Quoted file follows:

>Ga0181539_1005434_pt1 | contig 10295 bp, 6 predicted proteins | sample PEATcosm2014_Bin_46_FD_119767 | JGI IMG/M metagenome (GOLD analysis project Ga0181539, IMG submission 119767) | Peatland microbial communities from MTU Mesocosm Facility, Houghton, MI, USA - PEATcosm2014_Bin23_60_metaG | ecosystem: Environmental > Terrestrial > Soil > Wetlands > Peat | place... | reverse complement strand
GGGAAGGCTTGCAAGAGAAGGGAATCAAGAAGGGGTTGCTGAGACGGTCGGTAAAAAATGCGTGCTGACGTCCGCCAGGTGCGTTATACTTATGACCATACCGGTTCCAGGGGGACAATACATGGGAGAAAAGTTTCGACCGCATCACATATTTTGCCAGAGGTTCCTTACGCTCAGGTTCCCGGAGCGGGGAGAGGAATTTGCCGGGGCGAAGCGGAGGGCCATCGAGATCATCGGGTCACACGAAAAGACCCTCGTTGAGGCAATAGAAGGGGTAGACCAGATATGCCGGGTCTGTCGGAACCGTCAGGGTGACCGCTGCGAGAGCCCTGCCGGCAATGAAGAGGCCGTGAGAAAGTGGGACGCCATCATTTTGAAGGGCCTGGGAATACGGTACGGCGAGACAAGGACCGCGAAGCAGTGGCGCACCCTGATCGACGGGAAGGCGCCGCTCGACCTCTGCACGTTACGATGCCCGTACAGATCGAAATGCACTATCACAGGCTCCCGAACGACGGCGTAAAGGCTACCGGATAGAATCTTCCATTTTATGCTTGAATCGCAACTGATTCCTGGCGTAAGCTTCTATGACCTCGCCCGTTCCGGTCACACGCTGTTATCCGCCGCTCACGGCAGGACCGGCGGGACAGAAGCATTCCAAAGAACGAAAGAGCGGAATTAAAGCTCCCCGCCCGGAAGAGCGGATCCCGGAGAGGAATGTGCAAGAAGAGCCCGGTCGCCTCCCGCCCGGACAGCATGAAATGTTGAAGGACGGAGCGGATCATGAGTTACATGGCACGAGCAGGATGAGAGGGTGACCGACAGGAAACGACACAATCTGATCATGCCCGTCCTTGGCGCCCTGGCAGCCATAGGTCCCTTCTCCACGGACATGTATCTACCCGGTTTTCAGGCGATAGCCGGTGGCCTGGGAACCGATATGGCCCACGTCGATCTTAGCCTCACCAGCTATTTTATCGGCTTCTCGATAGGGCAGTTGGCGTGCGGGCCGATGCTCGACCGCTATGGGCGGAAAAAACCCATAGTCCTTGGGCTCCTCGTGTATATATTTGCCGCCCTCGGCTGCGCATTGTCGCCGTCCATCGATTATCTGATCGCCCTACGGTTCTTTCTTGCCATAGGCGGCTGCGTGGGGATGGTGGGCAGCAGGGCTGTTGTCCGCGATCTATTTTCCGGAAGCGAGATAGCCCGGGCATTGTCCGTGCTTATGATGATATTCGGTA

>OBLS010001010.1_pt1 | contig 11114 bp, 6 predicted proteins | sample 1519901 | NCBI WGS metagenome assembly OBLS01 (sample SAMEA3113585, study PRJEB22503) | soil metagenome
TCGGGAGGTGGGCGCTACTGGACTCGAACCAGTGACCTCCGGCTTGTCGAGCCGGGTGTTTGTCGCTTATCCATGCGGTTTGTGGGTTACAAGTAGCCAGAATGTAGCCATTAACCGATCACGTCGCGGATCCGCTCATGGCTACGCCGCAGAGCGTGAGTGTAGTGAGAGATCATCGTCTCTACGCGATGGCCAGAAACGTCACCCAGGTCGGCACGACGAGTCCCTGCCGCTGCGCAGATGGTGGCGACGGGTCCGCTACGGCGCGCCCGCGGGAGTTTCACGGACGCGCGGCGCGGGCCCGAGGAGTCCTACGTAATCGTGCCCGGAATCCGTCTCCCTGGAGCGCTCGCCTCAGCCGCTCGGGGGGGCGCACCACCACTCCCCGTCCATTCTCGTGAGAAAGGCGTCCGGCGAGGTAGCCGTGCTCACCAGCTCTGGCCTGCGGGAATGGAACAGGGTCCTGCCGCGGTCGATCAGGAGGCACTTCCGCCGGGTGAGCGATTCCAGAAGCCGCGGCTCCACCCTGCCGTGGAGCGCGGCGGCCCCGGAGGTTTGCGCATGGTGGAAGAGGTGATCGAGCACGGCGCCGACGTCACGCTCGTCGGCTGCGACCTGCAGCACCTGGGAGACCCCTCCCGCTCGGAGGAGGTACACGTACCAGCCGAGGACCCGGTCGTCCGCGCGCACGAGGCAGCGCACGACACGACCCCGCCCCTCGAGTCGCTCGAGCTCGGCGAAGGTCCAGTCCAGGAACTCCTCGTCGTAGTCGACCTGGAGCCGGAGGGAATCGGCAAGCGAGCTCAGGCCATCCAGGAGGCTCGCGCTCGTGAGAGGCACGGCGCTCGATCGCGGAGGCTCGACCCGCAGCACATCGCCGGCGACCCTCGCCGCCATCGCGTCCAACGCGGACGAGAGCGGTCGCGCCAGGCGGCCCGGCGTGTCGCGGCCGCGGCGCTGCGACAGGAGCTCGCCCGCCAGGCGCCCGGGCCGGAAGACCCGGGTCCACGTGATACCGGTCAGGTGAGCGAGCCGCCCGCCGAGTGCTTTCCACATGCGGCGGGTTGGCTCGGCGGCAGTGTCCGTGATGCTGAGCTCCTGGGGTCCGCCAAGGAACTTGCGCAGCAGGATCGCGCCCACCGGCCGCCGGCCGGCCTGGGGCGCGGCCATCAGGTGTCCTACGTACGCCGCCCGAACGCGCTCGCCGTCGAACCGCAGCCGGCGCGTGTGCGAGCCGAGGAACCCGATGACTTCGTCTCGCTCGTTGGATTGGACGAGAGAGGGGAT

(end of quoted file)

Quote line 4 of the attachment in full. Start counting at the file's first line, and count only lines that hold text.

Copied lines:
TCGGGAGGTGGGCGCTACTGGACTCGAACCAGTGACCTCCGGCTTGTCGAGCCGGGTGTTTGTCGCTTATCCATGCGGTTTGTGGGTTACAAGTAGCCAGAATGTAGCCATTAACCGATCACGTCGCGGATCCGCTCATGGCTACGCCGCAGAGCGTGAGTGTAGTGAGAGATCATCGTCTCTACGCGATGGCCAGAAACGTCACCCAGGTCGGCACGACGAGTCCCTGCCGCTGCGCAGATGGTGGCGACGGGTCCGCTACGGCGCGCCCGCGGGAGTTTCACGGACGCGCGGCGCGGGCCCGAGGAGTCCTACGTAATCGTGCCCGGAATCCGTCTCCCTGGAGCGCTCGCCTCAGCCGCTCGGGGGGGCGCACCACCACTCCCCGTCCATTCTCGTGAGAAAGGCGTCCGGCGAGGTAGCCGTGCTCACCAGCTCTGGCCTGCGGGAATGGAACAGGGTCCTGCCGCGGTCGATCAGGAGGCACTTCCGCCGGGTGAGCGATTCCAGAAGCCGCGGCTCCACCCTGCCGTGGAGCGCGGCGGCCCCGGAGGTTTGCGCATGGTGGAAGAGGTGATCGAGCACGGCGCCGACGTCACGCTCGTCGGCTGCGACCTGCAGCACCTGGGAGACCCCTCCCGCTCGGAGGAGGTACACGTACCAGCCGAGGACCCGGTCGTCCGCGCGCACGAGGCAGCGCACGACACGACCCCGCCCCTCGAGTCGCTCGAGCTCGGCGAAGGTCCAGTCCAGGAACTCCTCGTCGTAGTCGACCTGGAGCCGGAGGGAATCGGCAAGCGAGCTCAGGCCATCCAGGAGGCTCGCGCTCGTGAGAGGCACGGCGCTCGATCGCGGAGGCTCGACCCGCAGCACATCGCCGGCGACCCTCGCCGCCATCGCGTCCAACGCGGACGAGAGCGGTCGCGCCAGGCGGCCCGGCGTGTCGCGGCCGCGGCGCTGCGACAGGAGCTCGCCCGCCAGGCGCCCGGGCCGGAAGACCCGGGTCCACGTGATACCGGTCAGGTGAGCGAGCCGCCCGCCGAGTGCTTTCCACATGCGGCGGGTTGGCTCGGCGGCAGTGTCCGTGATGCTGAGCTCCTGGGGTCCGCCAAGGAACTTGCGCAGCAGGATCGCGCCCACCGGCCGCCGGCCGGCCTGGGGCGCGGCCATCAGGTGTCCTACGTACGCCGCCCGAACGCGCTCGCCGTCGAACCGCAGCCGGCGCGTGTGCGAGCCGAGGAACCCGATGACTTCGTCTCGCTCGTTGGATTGGACGAGAGAGGGGAT